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There is a distressed seller that is offloading a lot of properties in the area I want to buy. They are a social landlord - I think a housing association. We are cash buyers for the amounts in question. For various reasons most are not suitable but there are two that I'm interested in (I only want to buy one). There are various problems.

Only one comes up on nethouseprices, selling at £100K - bought for £58K in 2001 and the average in the street is £120K. I want to get the price right down - round about the £75-£80K range but we could easily cover up to about £90K in cash (plus a bit spare) and take the fall in value on the chin. So how should I approach this.

Should it be a low-low offer at £75K and then be prepared to go up quite fast - or will that give the vendor an idea that I can go up fruther than I'm prepared to. Or should I simply raise the price by increments and see where he strikes? Alternatively I can offer just under £85K and go up ever so slightly or not at all.

On the other hand there is the other property that we like. It is a bit pricier, but how should we offer if they don't bite on our other place.

Is there anything that we can offer them to lower the cost - the EAs already know we are cash buyers in rented accomodation.

Or should I wait? The chance to buy low now may mean that waiting out will mean that we can buy something nicer with less cash at a later stage - or am I simply being too greedy with the waiting?

I still think that average prices will come down quite a way - it's just a chance to shortcircuit the process. The aim of this whole STR thing was to be mortgage free by my late thirties - is there a problem in going early?

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Everyones circumstances are differnt, i presonally wont buy now because i now wont settled for a bedsit for my 30K a year.

If i had the cash to buy outright and i could get a nice semi for around 85K and i really liked it i would probably buy now.

Its a trade off between losing money and owning your home. Round my area prices havnt fallen at all so im not in a position to think about it.

I have paid extra to have something deliverd faster to me even though i could of waited a few extra days. The principle is the same except you could be looking at >30K postage.

If you bought in 18 months you would probably get a house a new car and a holiday for your money, but hey if you wait and they sky rocket you could be minus a bedroom.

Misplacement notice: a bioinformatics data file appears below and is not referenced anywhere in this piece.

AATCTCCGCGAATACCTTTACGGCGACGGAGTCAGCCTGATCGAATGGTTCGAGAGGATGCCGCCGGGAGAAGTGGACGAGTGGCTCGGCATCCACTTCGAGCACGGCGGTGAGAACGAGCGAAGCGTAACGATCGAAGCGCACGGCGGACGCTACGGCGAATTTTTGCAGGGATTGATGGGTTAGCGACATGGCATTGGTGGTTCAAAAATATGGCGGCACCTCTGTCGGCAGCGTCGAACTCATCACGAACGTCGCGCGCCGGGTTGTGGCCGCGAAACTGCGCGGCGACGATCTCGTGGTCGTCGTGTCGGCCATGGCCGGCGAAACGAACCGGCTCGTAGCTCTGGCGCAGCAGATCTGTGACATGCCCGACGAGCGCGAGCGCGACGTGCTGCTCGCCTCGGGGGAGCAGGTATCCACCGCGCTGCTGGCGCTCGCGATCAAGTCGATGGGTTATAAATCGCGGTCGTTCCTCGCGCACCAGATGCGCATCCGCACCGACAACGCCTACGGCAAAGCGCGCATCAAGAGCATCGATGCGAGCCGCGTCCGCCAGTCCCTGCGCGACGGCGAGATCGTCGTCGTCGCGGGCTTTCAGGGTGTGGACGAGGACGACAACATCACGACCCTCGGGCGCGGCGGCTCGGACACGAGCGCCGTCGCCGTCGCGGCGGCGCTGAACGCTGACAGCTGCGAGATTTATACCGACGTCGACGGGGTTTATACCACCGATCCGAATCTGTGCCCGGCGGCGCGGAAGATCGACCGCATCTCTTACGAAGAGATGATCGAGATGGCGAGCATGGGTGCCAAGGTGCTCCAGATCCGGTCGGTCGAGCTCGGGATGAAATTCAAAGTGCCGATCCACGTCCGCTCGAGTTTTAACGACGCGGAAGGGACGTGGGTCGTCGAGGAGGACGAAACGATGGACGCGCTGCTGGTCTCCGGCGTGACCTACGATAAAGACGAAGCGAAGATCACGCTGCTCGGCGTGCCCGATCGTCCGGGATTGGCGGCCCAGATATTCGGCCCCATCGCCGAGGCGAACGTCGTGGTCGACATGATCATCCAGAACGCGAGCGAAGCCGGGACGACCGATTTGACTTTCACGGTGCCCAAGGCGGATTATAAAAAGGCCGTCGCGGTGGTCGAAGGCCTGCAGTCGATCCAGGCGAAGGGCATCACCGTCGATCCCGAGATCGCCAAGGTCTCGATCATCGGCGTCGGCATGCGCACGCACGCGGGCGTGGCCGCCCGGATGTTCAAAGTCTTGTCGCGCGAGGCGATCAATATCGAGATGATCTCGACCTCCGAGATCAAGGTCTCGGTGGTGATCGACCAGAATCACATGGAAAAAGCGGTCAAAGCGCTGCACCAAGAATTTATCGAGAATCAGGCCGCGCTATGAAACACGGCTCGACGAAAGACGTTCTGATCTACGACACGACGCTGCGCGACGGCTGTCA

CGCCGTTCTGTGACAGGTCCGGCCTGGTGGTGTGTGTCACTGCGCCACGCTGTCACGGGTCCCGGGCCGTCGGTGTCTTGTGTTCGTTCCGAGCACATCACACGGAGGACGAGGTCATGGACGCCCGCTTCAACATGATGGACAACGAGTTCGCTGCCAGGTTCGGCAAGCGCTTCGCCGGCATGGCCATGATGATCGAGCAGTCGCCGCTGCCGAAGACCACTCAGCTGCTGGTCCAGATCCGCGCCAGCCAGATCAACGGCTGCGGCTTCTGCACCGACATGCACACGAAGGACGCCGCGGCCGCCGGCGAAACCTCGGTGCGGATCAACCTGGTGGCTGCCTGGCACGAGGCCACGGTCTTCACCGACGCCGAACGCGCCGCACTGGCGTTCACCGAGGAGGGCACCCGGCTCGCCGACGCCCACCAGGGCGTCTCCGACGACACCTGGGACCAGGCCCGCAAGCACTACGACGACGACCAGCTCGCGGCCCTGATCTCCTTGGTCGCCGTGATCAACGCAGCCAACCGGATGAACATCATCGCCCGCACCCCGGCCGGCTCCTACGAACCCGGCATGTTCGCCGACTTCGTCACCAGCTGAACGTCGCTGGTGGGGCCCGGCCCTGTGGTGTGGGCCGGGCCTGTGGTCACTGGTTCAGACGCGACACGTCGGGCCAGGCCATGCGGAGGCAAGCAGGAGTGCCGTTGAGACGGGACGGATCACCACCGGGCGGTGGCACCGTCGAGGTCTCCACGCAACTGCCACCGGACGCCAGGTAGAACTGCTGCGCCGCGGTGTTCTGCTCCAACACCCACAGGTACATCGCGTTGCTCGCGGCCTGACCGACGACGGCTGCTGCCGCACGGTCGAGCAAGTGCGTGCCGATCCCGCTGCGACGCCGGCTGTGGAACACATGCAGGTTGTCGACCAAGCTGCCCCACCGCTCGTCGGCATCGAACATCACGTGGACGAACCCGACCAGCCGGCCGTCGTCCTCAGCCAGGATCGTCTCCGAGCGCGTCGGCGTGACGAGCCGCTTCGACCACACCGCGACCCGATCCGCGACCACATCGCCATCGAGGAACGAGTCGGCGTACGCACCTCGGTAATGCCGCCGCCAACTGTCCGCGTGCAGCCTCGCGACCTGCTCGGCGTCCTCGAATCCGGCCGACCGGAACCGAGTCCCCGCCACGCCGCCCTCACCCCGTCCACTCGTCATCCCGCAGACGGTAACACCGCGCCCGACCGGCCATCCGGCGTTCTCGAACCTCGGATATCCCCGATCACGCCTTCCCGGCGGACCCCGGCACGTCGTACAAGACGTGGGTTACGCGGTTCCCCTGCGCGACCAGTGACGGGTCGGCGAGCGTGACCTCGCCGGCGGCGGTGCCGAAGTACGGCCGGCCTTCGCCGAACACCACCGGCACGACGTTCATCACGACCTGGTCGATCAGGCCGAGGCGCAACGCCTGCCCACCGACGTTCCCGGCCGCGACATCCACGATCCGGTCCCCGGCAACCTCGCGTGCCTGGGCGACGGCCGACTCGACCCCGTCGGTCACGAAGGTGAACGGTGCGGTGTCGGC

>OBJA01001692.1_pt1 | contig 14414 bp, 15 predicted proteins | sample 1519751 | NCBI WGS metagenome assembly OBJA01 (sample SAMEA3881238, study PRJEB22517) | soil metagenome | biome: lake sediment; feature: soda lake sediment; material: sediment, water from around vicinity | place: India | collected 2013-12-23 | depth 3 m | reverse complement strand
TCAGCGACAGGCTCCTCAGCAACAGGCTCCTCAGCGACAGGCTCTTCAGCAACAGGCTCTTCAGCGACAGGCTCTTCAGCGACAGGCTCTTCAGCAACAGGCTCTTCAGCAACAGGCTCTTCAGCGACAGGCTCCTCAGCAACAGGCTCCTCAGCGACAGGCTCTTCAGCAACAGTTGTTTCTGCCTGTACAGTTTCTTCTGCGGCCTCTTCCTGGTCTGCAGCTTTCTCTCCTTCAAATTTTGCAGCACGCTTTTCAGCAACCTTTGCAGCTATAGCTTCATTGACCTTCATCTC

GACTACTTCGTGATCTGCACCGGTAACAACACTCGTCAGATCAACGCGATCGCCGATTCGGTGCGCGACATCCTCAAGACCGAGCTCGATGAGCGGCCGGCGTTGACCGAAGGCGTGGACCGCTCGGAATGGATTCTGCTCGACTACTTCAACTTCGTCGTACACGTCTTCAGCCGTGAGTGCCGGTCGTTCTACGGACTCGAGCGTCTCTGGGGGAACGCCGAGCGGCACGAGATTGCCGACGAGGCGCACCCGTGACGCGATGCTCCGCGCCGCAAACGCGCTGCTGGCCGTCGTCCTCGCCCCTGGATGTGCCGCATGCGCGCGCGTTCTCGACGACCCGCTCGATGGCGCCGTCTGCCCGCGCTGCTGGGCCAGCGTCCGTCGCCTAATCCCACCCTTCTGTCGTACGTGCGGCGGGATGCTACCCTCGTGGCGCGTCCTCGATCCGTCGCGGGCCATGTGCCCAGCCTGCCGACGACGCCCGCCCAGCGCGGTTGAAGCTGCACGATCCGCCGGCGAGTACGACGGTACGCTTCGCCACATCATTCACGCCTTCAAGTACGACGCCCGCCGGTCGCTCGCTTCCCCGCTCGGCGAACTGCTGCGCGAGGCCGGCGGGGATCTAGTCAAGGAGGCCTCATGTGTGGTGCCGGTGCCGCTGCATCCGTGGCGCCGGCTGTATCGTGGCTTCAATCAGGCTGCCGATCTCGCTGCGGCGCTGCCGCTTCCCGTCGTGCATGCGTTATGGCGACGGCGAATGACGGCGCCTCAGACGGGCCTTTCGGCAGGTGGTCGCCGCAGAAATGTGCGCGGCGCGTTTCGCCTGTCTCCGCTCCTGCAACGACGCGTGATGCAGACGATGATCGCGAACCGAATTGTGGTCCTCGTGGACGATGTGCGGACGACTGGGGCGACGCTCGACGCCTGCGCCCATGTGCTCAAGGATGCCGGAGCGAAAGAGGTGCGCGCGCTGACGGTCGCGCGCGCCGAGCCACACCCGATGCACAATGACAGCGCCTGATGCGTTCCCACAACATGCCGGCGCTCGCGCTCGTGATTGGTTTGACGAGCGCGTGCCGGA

Oh the pain

I hope that clears it all up for you :lol:

Seriously though you seem to know the score, only you can decide. The blue pill or the red pill hmmmm.

EDITED:

Just realised i havnt even come close to answering ya question. Why not calculate how much YOU think prices will fall over the next 3 years, then take that from the asking price, go in with that offer and dont move very much. A saying on the stock market is.. there will be plenty of other oppotunites to lose your money.

Edited by theChuz
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Why buy now? Even if you can afford it, something bigger and better will be along in another few months. That's the beauty of a falling market for those sitting on the sidelines.

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There is a distressed seller that is offloading a lot of properties in the area I want to buy.  They are a social landlord - I think a housing association.  We are cash buyers for the amounts in question.  For various reasons most are not suitable but there are two that I'm interested in (I only want to buy one).  There are various problems.

Only one comes up on nethouseprices, selling at £100K - bought for £58K in 2001 and the average in the street is £120K.  I want to get the price right down - round about the £75-£80K range but we could easily cover up to about £90K in cash (plus a bit spare) and take the fall in value on the chin.  So how should I approach this. 

Should it be a low-low offer at £75K and then be prepared to go up quite fast - or will that give the vendor an idea that I can go up fruther than I'm prepared to.  Or should I simply raise the price by increments and see where he strikes?  Alternatively I can offer just under £85K and go up ever so slightly or not at all.

On the other hand there is the other property that we like.  It is a bit pricier, but how should we offer if they don't bite on our other place.

My advice is get off this computer, live your life for a year , free from house price thoughts. Log back on late 2006.

Daft? not as daft as buying right now. IMHO of course ;)

Is there anything that we can offer them to lower the cost - the EAs already know we are cash buyers in rented accomodation.

Or should I wait?  The chance to buy low now may mean that waiting out will mean that we can buy something nicer with less cash at a later stage - or am I simply being too greedy with the waiting?

I still think that average prices will come down quite a way - it's just a chance to shortcircuit the process.  The aim of this whole STR thing was to be mortgage free by my late thirties - is there a problem in going early?

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  • 439 Brexit, House prices and Summer 2020

    1. 1. Including the effects Brexit, where do you think average UK house prices will be relative to now in June 2020?


      • down 5% +
      • down 2.5%
      • Even
      • up 2.5%
      • up 5%



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